Monday, July 09, 2007

Credential Society vs. Babies

Yesterday I started writing about Randall Collins' The Credential Society. Collins offers a strong critique of the way we continuously ratchet up the educational credentials needed to even be considered for a job. Collins argues that we invest so much in educational credentials because we need a way to create arbitrary breaks in the status structure, so that some groups (the ones with the credentials) can monopolize the better jobs. The actual education, he argues, has little relation to doing the job.

Collins makes a strong proposal to abolish compulsory credential requirements ("you must have X degree to be considered for the job"). He fears, though, that what is likely to happen is that credential inflation will continue, which will inspire a further round of ratcheting up.

In one way, credential inflation is just a relative game. If a job that took a high school degree before now takes a college degree, then everyone just competes to move up a step, without changing relative position. The same number of people, drawn from the same classes, end up with the job as before -- it just takes them longer to get there.

There is one calendar, though, that it more imperious than the academic one: the biological clock for babies. Now that all positions are legally open to women, women as a group have been doing very well in competing in school to prepare for the top positions -- doing better, in fact, than men. However, highly credentialed women face a conflict that highly credentialed men do not face nearly as much: how to fit in having and raising babies with the endless credentials chase?

Credential inflation hurts women more than men for irreducible biological reasons. Babies are reason enough to consider fighting the credential society.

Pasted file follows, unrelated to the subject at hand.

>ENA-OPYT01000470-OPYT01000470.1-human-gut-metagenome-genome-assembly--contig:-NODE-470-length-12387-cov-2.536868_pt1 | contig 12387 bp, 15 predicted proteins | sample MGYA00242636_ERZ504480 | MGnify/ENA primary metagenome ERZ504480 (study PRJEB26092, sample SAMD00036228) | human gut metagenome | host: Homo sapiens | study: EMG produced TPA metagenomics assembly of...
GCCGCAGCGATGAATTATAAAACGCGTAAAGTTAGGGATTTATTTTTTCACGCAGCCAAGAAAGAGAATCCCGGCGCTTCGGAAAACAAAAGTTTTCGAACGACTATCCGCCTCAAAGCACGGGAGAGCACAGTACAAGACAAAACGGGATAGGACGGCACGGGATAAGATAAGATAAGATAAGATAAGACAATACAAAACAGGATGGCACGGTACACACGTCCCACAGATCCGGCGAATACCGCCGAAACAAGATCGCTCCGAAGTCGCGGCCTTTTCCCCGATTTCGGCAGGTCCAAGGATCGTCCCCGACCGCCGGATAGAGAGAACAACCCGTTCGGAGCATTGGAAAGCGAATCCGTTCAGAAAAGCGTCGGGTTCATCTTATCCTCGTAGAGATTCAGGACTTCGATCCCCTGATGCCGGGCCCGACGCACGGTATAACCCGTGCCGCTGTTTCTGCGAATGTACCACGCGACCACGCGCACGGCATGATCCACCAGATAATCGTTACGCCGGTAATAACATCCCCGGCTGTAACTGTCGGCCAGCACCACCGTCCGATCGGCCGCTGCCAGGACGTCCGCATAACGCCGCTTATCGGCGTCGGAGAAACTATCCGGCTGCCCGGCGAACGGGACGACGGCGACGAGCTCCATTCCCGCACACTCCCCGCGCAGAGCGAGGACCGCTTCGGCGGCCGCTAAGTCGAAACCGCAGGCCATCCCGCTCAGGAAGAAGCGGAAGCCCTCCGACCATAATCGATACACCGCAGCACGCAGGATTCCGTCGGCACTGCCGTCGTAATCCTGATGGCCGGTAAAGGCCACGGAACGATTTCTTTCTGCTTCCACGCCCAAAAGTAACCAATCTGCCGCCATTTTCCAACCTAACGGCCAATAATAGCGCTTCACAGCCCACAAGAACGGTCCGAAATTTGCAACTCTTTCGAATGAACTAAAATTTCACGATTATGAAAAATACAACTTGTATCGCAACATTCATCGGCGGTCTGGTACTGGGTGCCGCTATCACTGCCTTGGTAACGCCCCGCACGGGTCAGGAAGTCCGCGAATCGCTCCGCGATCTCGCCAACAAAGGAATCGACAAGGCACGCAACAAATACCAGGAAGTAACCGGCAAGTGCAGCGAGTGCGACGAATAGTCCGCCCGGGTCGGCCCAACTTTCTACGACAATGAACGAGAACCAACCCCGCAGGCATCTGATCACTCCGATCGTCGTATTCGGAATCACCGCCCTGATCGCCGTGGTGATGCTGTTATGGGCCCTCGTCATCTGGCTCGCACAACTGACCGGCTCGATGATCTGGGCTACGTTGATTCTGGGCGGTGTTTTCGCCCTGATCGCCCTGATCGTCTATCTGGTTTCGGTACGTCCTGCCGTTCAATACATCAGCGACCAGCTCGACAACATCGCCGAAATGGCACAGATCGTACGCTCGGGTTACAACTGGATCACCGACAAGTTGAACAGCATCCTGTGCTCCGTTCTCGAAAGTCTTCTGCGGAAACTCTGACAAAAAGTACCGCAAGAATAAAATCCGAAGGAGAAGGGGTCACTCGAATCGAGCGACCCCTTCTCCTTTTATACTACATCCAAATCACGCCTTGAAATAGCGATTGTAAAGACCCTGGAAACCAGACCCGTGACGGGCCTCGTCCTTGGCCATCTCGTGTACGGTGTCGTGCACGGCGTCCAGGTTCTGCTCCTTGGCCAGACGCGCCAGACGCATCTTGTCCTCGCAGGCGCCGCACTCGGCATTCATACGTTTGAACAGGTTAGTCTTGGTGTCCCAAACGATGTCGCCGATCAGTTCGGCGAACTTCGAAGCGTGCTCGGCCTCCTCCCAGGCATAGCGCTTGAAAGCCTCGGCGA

tribalchurch said...

This is very interesting. As I work with college students at GWU, and they try to figure out where they're going for grad school, my head hurts with all the stress they have. I find students will sacrifice just about everything for education, and I often wonder if it's worth it.

Gruntled said...

One good thing about the American credential system, vs. the European version, is that you can get off and on the credential escalator many times -- to have kids, for example.

Jon said...

I was thinking about this aspect (US vs. Euro) before I saw your comment. I think one way to eliminate credentialing is to weed harder earlier. In Europe (and Asia) national curricula and entrance exams provide social stratification and professionalism in a way that is different from US credentialing. But I prefer the US system precisely because there are infinite second chances and opporutnities: you can always go to college if you want, and you can always do a second degree if you are willing to work for it.

MensaRefugee said...

As long as we prevent employers from using Cognitive Testing freely via Griggs Vs. Duke Power et al there will be no economic backbone to any attempts to stop the progression of the Credential Society.

I love the Friedman/Sowell etc characterization of the process - one person stands up in a stadium - better view. Everyone stands up - no better view, and no one enjoying their seat anymore.

Gruntled said...

In the Griggs case, Duke Power wanted to use IQ as a credential. This would lead to the same kind of IQ certification race that we now have for school certificates.

Dana said...

And of course, there are those who want us to be credentialed in order to have babies.

Interesting thoughts. I hadn't thought of it in that light. I just always look at my short experience with teaching. I entered the classroom through Teach For America. Most principals say these young graduates do as good and better than their first year teachers who come through traditional certification programs.

With a degree and a six week crash course, they outperform traditionally credentialed educators. Yet the first thing we do in education reform is try to make sure we have a certified teacher in every classroom? Actual performance isn't as important as the slip of paper which is supposed to be an indication of potential performance?

Gruntled said...

Teacher credentialling is particularly bad, because the state imposes a number of required courses that actually interfere with getting a liberal arts education, without adding much practical value in the classroom. I am all for Teach for America as a better workaround.

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